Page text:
Celebrating a great local artist
By: Dick Hodgetts; Columnist
A local “must visit” includes the lobby of the James Madison Inn between Town Park and Madison Markets. Visitors may sit in the lobby and literally “soak up” Madison’s recent history from the lobby paintings, the one in the office of General Manager Mary Dilletto, and also in the work in the lower area breakfast room.
Long-time residents can point to Madison sites depicted in numerous paintings by Suzi George. Inside the office of the General Manager is a powerful piece highlighting a service at Calvary Baptist Church. Reverend Hoke Smith and others involved in worship services are shown, as well as a group of lovely dancers shown in a praise service. Reportedly the same well-behaved young ladies visited The James Madison Inn and grew very quiet as they identified themselves in the painting.
Sometimes, we need an outsider to see ourselves best. Suzi George is the consummate outsider. Her residential moves rival a AAA Trip-Tik to some distant destination. This gentle blonde lady originates in the Philippines the issue of an English Father, and a lovely Spanish Mother.
As a young adult, Suzi George finds herself in Washington DC working in the pressure cooker of a major law firm. The pay is terrific, the pressure is un-yielding. As a form of therapy and without any formal training, Suzi picks up a brush and palette and paints for her co-workers and friends. It is an immediate hit, and a great stress reliever. Washington is a corporate town and the only industry is politics, the next election she is out, and works her way to London where she had attended school. Soon one of the top London galleries discovers her and opens a one-woman show. Sold Out!! Her life is changed, she is no longer the Material Girl desiring the latest fashions, she lives to paint. She packs a lot of living into her life working late into the gloomy London nights.
Artists appear to need stimulation from a variety of sources, the gray of London depresses her, and she notes the sunshine, low taxes, and moderate living costs and makes Atlanta her next destination. She finds herself in the Virginia Highlands where the newly empowered business women discover her work, and she sells to both the new and old money of Atlanta. Some of you may recall a dinner place called: Café TuTu Tango where artists work in front of the dinner patrons, and their work is sold on the spot. Suzi is a favorite.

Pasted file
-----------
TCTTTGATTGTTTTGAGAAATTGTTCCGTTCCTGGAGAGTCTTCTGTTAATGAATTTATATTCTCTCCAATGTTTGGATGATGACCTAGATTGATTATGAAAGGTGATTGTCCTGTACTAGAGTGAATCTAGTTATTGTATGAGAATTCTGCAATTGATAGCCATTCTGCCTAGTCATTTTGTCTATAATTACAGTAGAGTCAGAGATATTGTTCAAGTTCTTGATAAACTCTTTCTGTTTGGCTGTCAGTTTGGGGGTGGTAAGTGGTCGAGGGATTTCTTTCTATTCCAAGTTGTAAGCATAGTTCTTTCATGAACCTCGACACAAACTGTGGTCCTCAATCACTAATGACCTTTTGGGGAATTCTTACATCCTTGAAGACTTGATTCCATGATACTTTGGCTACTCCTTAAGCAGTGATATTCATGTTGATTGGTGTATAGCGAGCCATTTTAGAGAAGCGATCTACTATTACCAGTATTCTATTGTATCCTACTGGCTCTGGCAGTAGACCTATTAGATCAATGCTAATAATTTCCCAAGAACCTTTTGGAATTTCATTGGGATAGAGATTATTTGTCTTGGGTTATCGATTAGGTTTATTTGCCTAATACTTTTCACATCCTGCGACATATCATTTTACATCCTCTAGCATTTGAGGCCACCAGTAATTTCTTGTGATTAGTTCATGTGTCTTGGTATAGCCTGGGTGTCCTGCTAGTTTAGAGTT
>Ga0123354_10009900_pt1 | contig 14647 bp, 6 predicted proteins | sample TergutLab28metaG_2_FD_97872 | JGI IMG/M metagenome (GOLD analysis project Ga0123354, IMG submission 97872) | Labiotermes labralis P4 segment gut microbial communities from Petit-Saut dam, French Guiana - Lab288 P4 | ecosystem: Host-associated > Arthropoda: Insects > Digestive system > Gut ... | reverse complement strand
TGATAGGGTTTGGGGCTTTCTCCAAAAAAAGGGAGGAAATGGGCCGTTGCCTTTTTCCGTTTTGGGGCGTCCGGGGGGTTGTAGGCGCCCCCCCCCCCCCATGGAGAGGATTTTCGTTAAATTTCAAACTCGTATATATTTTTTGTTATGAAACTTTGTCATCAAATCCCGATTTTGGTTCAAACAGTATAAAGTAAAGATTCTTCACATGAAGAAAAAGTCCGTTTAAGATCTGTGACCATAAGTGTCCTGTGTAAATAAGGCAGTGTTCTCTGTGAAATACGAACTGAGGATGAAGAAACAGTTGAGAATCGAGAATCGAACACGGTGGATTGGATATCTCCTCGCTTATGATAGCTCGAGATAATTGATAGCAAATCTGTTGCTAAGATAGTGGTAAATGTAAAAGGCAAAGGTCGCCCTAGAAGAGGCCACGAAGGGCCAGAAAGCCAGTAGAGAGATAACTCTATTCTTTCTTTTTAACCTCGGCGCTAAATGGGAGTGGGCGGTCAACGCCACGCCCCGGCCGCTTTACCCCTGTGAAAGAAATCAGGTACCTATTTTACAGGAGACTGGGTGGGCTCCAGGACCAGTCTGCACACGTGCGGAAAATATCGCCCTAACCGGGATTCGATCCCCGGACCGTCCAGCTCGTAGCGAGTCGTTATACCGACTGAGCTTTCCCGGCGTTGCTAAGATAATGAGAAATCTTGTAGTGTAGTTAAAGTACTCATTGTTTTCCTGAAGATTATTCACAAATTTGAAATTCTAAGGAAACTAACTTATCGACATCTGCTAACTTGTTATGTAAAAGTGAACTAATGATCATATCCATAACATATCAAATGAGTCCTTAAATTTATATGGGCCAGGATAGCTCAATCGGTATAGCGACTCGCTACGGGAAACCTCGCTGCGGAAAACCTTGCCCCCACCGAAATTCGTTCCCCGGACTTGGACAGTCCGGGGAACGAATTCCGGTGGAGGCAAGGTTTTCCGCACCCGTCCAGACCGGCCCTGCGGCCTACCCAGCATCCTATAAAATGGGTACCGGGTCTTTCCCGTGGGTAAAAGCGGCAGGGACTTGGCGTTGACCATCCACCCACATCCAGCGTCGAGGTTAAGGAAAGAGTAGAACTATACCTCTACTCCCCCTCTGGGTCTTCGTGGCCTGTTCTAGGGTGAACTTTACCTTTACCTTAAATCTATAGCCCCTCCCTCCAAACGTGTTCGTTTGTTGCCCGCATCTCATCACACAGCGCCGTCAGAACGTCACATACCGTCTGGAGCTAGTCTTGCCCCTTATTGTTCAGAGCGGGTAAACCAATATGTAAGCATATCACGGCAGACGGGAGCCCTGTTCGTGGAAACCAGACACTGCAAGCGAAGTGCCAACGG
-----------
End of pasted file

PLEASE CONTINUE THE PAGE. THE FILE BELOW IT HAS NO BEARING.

An Atlanta Doctor visits her and asks if she will paint a portrait of his wife and infant child. The episode changes her orientation. She has moved to the venue of portrait painter. And word of her work spreads throughout Georgia and along the Gulf Coast.
Yes, she will do the occasional mural such as we see at the James Madison Inn; but the demand for her portraiture work takes much of her productive time.
Just like the rest of our artistic community, she sees herself constantly evolving. Her heart is in the cultural center of Atlanta where her reputation is established; but, oh the gentle life-style of Madison has its allure as well.
Next time you visit the James Madison Inn, soak up some of the history of Madison as seen in the eyes of a “resident” outsider, she will bring tears to yours if you see her paint a canvas of your loved one; or your beloved pet that you want captured forever. Grab her before she flips that Trip-Tik and is gone to some crowded metro area. Artists are akin to Texas tumbleweeds, gotta catch them when they pass your way. And, when caught they leave a lasting impression.
A special thanks to Judy Barber for recommending this story. Any errors are the responsibility of the author.
Printed in the June 11, 2009 Edition.